McCoy, acting pro se, filed the instant § 2254 petition on February 24, 2016, [2] raising due process and ineffective assistance of counsel claims. (§ 2254 Pet., ECF No. 1.) On May 2, 2016, Respondent filed a motion for summary judgment. (Mot. Summ. J., ECF No. 28.) On August 22, 2016, McCoy responded. (Resp. Opp. Summ. J., ECF No. 29.) Respondent replied on September 1, 2016. (Reply, ECF No. 30.) On October 21, 2016, Magistrate Judge Rogers recommended granting Respondent's motion for summary judgment and denying McCoy's petition. (Report & Recommendation, ECF No. 31.) McCoy timely filed objections on November 15, 2016.[3] (Objs., ECF No. 38.) Respondent filed a response on December 2, 2016. (Resp. Opp'n Objs., ECF No. 41.) This matter is now ripe for consideration.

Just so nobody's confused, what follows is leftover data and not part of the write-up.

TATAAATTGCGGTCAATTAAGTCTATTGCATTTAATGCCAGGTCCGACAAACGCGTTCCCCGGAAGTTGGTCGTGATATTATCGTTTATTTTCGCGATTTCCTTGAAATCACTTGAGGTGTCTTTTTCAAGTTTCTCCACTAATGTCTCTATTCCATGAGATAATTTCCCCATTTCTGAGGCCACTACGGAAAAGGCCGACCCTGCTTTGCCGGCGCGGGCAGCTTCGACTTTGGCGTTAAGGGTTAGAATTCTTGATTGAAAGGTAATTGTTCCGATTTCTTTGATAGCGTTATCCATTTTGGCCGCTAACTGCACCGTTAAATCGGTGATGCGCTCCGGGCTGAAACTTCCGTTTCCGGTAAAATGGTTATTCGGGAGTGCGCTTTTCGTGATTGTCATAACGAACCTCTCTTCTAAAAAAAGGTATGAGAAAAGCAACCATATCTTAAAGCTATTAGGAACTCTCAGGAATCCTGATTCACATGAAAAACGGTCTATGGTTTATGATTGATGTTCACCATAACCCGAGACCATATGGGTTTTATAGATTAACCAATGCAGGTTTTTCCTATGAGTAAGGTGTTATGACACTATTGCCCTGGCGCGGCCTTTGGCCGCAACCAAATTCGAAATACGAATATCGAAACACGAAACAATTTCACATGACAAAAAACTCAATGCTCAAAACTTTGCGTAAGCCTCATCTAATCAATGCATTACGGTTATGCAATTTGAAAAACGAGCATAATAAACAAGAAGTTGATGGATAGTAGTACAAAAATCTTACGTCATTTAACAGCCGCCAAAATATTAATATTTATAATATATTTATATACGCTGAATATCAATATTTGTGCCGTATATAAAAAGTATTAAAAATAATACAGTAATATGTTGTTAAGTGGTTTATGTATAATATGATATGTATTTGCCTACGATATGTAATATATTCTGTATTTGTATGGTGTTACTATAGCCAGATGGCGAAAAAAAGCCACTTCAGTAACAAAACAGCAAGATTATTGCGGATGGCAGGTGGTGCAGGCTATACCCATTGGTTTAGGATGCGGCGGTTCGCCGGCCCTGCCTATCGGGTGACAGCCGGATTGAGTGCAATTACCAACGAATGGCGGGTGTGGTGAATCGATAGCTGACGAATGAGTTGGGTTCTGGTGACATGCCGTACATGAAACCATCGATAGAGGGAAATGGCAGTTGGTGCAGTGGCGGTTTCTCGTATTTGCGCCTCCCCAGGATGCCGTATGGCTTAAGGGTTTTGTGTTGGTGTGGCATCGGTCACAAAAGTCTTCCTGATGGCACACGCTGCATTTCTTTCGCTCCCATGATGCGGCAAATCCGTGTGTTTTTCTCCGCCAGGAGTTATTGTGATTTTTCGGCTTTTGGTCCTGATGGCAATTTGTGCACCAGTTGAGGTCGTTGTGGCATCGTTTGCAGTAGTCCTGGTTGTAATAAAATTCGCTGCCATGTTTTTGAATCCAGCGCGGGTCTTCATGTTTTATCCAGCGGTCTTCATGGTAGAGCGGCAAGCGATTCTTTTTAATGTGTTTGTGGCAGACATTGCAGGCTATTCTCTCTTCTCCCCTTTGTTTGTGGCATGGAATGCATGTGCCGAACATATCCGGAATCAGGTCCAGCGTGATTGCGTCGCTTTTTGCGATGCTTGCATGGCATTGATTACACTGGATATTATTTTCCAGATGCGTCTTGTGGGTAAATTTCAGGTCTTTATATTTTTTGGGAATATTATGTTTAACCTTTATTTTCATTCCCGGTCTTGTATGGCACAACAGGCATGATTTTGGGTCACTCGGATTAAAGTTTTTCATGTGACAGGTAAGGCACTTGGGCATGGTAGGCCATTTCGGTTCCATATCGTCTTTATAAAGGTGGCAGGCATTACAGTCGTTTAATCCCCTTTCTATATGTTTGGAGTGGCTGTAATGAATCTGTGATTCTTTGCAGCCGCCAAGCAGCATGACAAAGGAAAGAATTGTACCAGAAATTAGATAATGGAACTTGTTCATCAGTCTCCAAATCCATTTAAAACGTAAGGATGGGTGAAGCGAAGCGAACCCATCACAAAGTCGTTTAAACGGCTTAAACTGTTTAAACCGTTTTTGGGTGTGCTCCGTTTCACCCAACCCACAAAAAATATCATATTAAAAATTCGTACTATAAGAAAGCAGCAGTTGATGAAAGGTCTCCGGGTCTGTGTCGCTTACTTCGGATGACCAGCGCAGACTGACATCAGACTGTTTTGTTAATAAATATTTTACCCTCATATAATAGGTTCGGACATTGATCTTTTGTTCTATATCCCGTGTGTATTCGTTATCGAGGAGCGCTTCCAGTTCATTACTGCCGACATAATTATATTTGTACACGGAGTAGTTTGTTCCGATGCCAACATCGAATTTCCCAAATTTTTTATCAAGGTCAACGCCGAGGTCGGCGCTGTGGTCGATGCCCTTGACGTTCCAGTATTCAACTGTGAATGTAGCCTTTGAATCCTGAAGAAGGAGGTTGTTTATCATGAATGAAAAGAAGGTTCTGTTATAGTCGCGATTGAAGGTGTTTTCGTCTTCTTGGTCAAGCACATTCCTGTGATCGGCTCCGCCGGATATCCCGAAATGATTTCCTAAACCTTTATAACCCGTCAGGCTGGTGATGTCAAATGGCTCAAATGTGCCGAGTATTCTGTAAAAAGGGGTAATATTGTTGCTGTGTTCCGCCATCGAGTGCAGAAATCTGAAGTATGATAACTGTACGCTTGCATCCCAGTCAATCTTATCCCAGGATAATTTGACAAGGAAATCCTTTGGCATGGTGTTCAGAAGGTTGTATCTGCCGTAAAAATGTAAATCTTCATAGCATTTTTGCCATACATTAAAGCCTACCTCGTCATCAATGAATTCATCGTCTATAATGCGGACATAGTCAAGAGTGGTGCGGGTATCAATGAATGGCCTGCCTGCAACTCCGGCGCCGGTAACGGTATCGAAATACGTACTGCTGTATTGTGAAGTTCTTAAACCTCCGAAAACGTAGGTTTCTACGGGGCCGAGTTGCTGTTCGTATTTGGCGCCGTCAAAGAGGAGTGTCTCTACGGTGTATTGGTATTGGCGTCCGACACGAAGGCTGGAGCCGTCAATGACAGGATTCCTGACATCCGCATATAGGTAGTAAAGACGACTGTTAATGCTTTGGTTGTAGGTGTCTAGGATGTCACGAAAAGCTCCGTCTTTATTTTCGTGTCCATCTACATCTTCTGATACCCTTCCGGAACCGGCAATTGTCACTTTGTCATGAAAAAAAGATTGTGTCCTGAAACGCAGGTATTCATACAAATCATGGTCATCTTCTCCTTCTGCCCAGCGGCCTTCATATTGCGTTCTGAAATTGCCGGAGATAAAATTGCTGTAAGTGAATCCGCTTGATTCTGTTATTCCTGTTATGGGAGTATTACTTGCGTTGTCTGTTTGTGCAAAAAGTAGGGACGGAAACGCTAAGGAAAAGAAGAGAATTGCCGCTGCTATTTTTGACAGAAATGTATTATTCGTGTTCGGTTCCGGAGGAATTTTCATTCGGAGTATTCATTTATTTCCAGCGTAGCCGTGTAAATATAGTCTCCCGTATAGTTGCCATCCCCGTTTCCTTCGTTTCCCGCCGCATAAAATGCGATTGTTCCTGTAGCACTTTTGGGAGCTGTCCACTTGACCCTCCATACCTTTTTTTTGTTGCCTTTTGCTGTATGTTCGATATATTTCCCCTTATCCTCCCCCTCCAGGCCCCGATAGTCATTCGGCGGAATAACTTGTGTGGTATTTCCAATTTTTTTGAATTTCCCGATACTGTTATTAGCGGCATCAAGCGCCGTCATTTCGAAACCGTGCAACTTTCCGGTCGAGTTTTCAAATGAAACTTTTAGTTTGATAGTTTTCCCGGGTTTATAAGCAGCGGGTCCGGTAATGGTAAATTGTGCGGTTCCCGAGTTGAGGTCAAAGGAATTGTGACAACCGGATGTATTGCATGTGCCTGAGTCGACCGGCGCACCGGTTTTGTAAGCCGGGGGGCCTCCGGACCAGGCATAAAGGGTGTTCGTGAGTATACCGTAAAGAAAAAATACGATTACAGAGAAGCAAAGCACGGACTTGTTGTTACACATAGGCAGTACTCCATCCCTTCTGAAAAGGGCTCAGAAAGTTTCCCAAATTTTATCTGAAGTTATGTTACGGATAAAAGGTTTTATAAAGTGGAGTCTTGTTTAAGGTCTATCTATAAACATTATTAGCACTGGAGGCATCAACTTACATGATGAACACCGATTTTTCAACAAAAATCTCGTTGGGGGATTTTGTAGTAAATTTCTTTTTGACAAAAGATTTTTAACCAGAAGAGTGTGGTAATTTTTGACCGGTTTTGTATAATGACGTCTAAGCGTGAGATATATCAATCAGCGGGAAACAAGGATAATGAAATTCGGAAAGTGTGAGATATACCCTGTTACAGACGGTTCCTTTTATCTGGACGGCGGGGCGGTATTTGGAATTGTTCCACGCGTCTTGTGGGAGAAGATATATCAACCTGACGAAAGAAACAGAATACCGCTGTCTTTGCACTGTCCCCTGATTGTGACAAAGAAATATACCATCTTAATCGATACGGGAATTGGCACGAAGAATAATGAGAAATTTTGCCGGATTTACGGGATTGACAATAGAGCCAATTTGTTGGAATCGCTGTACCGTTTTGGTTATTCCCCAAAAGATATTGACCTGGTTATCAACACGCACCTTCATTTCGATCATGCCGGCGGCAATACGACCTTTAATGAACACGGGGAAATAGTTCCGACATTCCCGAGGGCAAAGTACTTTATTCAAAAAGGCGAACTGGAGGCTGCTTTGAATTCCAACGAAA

II. Discussion of the Law

         A. Summary Judgment Standard

         Summary judgment is appropriate only “if the movant shows that there is no genuine dispute as to any material fact and the movant is entitled to judgment as a matter of law.” Fed.R.Civ.P. 56(a). In deciding whether a genuine issue of material fact exists, the evidence of the non-moving party is to be believed and all justifiable inferences must be drawn in his favor. See Anderson v. Liberty Lobby, Inc., 477 U.S. 242, 255 (1986). However, “[o]nly disputes over facts that might affect the outcome of the suit under the governing law will properly preclude the entry of summary judgment. Factual disputes that are irrelevant or unnecessary will not be counted.” Id. at 248.